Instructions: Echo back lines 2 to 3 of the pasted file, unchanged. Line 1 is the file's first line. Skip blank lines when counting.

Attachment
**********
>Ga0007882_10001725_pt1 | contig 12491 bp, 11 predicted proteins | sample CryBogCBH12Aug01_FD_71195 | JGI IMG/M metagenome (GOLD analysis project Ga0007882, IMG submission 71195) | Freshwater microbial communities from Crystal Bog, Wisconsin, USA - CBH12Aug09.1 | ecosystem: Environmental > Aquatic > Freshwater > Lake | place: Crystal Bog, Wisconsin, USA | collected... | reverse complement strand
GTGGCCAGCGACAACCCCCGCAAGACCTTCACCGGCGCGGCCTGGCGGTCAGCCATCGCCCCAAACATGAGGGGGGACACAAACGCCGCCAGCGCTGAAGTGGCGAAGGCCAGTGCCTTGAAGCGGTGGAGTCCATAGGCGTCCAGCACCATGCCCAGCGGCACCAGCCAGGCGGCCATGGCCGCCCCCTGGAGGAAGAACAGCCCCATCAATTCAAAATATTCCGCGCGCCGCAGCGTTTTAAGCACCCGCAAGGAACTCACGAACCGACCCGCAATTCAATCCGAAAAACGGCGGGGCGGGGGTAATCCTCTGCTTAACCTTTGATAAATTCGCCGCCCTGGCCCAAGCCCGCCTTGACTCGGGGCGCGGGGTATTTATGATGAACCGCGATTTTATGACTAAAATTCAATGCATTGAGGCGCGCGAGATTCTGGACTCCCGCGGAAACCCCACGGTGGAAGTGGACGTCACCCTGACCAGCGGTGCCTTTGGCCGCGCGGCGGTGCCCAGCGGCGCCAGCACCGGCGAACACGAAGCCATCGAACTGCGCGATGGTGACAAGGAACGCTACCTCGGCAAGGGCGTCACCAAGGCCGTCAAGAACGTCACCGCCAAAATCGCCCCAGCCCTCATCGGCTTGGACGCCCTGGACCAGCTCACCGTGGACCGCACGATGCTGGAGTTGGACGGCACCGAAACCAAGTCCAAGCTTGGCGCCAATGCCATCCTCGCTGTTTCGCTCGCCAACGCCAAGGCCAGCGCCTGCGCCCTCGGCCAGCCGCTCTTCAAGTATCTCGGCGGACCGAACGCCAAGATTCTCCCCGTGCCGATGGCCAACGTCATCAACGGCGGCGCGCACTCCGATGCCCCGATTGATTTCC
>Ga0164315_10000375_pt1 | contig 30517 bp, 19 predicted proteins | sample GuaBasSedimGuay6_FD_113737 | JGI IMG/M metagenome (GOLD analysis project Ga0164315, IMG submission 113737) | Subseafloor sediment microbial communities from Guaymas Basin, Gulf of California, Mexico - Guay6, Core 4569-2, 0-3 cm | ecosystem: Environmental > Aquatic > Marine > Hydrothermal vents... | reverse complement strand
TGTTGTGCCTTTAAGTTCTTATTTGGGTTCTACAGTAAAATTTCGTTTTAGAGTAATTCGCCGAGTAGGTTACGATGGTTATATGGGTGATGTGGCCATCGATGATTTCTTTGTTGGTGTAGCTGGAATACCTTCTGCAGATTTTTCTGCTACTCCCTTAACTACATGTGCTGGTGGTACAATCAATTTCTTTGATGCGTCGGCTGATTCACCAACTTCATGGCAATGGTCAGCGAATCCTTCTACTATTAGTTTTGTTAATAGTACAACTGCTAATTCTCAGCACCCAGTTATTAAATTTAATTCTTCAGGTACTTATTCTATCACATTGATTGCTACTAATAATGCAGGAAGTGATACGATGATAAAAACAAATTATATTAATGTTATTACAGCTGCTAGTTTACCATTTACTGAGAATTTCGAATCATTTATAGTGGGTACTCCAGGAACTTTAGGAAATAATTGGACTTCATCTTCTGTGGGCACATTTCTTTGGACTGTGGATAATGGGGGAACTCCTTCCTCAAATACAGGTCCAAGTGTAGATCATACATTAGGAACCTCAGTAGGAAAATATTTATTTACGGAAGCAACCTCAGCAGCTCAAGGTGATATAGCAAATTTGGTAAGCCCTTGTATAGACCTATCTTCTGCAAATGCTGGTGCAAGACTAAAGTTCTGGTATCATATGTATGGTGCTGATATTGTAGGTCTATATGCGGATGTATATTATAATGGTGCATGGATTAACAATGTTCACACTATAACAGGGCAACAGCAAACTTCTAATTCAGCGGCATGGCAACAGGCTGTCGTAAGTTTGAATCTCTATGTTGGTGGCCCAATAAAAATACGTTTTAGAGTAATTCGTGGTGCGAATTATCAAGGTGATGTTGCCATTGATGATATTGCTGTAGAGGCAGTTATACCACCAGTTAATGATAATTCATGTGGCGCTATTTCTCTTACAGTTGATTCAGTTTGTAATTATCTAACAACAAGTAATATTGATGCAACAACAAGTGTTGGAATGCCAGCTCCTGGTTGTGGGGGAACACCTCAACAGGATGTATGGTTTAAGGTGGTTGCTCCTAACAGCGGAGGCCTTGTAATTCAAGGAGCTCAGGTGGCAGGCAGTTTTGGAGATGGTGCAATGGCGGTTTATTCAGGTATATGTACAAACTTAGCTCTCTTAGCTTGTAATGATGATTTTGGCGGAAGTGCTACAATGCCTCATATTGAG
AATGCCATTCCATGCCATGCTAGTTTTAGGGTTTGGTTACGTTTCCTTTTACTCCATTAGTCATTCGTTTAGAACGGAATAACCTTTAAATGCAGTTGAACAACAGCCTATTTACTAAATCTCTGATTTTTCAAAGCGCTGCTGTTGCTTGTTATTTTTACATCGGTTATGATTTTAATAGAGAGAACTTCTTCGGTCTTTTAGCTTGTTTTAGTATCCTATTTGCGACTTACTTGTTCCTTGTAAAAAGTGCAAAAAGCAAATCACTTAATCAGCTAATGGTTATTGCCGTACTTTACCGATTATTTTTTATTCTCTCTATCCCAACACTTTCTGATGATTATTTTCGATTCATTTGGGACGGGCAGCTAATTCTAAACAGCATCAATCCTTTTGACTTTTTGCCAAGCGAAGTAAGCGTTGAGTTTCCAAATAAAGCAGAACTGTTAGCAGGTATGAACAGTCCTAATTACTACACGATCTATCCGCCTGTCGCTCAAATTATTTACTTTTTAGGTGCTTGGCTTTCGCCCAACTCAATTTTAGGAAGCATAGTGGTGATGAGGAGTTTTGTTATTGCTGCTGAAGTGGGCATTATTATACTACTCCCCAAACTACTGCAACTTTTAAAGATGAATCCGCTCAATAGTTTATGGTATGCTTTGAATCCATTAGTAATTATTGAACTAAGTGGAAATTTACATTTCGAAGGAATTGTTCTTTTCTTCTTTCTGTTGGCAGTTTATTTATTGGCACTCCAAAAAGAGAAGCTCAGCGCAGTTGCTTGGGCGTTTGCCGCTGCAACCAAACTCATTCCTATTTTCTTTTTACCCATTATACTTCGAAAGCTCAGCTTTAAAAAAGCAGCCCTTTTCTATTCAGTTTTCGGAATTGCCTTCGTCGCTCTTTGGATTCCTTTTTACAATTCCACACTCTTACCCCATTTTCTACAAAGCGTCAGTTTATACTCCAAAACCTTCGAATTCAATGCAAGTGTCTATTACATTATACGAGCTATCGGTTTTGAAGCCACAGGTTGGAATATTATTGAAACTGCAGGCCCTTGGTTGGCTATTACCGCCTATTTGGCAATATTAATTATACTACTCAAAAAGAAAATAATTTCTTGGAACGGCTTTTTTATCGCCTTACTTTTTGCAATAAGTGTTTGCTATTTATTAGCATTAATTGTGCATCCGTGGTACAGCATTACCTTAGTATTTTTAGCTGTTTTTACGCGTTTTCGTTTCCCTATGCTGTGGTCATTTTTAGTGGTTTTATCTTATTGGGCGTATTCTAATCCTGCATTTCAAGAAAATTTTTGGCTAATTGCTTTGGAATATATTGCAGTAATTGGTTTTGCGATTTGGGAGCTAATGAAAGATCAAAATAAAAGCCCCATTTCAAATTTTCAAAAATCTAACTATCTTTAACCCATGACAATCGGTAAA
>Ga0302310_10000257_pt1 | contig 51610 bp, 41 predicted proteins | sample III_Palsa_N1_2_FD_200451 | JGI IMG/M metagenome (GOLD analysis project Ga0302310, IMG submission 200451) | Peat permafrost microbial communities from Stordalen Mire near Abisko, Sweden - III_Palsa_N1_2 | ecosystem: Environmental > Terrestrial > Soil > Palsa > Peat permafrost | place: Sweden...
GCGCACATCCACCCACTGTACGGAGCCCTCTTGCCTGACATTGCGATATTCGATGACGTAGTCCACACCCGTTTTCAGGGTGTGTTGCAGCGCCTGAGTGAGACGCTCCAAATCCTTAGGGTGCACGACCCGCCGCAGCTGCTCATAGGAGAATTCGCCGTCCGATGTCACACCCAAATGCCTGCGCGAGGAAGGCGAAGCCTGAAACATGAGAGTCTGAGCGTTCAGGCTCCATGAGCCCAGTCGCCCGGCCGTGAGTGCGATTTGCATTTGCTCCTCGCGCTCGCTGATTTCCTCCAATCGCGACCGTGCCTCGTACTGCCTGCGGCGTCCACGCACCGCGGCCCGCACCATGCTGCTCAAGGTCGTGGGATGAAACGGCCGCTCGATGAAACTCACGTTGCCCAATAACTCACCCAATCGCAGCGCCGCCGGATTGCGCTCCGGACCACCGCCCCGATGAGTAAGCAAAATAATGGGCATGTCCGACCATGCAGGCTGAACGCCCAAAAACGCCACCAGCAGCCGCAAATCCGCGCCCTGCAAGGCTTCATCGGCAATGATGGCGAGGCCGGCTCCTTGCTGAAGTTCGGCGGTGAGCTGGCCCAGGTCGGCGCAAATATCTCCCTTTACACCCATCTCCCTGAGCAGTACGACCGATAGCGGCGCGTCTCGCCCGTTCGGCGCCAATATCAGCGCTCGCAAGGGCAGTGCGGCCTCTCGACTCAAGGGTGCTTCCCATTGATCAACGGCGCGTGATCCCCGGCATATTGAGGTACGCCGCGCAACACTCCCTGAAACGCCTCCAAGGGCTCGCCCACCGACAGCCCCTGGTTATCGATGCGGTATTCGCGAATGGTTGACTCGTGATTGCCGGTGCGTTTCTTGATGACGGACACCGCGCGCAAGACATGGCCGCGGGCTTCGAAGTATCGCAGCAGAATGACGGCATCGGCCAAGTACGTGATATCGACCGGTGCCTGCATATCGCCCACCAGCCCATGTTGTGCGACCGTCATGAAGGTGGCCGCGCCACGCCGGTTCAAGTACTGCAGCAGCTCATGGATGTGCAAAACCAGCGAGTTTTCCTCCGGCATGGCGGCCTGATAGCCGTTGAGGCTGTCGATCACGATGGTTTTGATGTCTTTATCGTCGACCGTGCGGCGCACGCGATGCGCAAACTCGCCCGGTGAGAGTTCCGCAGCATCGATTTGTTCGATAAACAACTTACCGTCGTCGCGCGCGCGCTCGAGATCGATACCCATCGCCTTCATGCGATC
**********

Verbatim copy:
GTGGCCAGCGACAACCCCCGCAAGACCTTCACCGGCGCGGCCTGGCGGTCAGCCATCGCCCCAAACATGAGGGGGGACACAAACGCCGCCAGCGCTGAAGTGGCGAAGGCCAGTGCCTTGAAGCGGTGGAGTCCATAGGCGTCCAGCACCATGCCCAGCGGCACCAGCCAGGCGGCCATGGCCGCCCCCTGGAGGAAGAACAGCCCCATCAATTCAAAATATTCCGCGCGCCGCAGCGTTTTAAGCACCCGCAAGGAACTCACGAACCGACCCGCAATTCAATCCGAAAAACGGCGGGGCGGGGGTAATCCTCTGCTTAACCTTTGATAAATTCGCCGCCCTGGCCCAAGCCCGCCTTGACTCGGGGCGCGGGGTATTTATGATGAACCGCGATTTTATGACTAAAATTCAATGCATTGAGGCGCGCGAGATTCTGGACTCCCGCGGAAACCCCACGGTGGAAGTGGACGTCACCCTGACCAGCGGTGCCTTTGGCCGCGCGGCGGTGCCCAGCGGCGCCAGCACCGGCGAACACGAAGCCATCGAACTGCGCGATGGTGACAAGGAACGCTACCTCGGCAAGGGCGTCACCAAGGCCGTCAAGAACGTCACCGCCAAAATCGCCCCAGCCCTCATCGGCTTGGACGCCCTGGACCAGCTCACCGTGGACCGCACGATGCTGGAGTTGGACGGCACCGAAACCAAGTCCAAGCTTGGCGCCAATGCCATCCTCGCTGTTTCGCTCGCCAACGCCAAGGCCAGCGCCTGCGCCCTCGGCCAGCCGCTCTTCAAGTATCTCGGCGGACCGAACGCCAAGATTCTCCCCGTGCCGATGGCCAACGTCATCAACGGCGGCGCGCACTCCGATGCCCCGATTGATTTCC
>Ga0164315_10000375_pt1 | contig 30517 bp, 19 predicted proteins | sample GuaBasSedimGuay6_FD_113737 | JGI IMG/M metagenome (GOLD analysis project Ga0164315, IMG submission 113737) | Subseafloor sediment microbial communities from Guaymas Basin, Gulf of California, Mexico - Guay6, Core 4569-2, 0-3 cm | ecosystem: Environmental > Aquatic > Marine > Hydrothermal vents... | reverse complement strand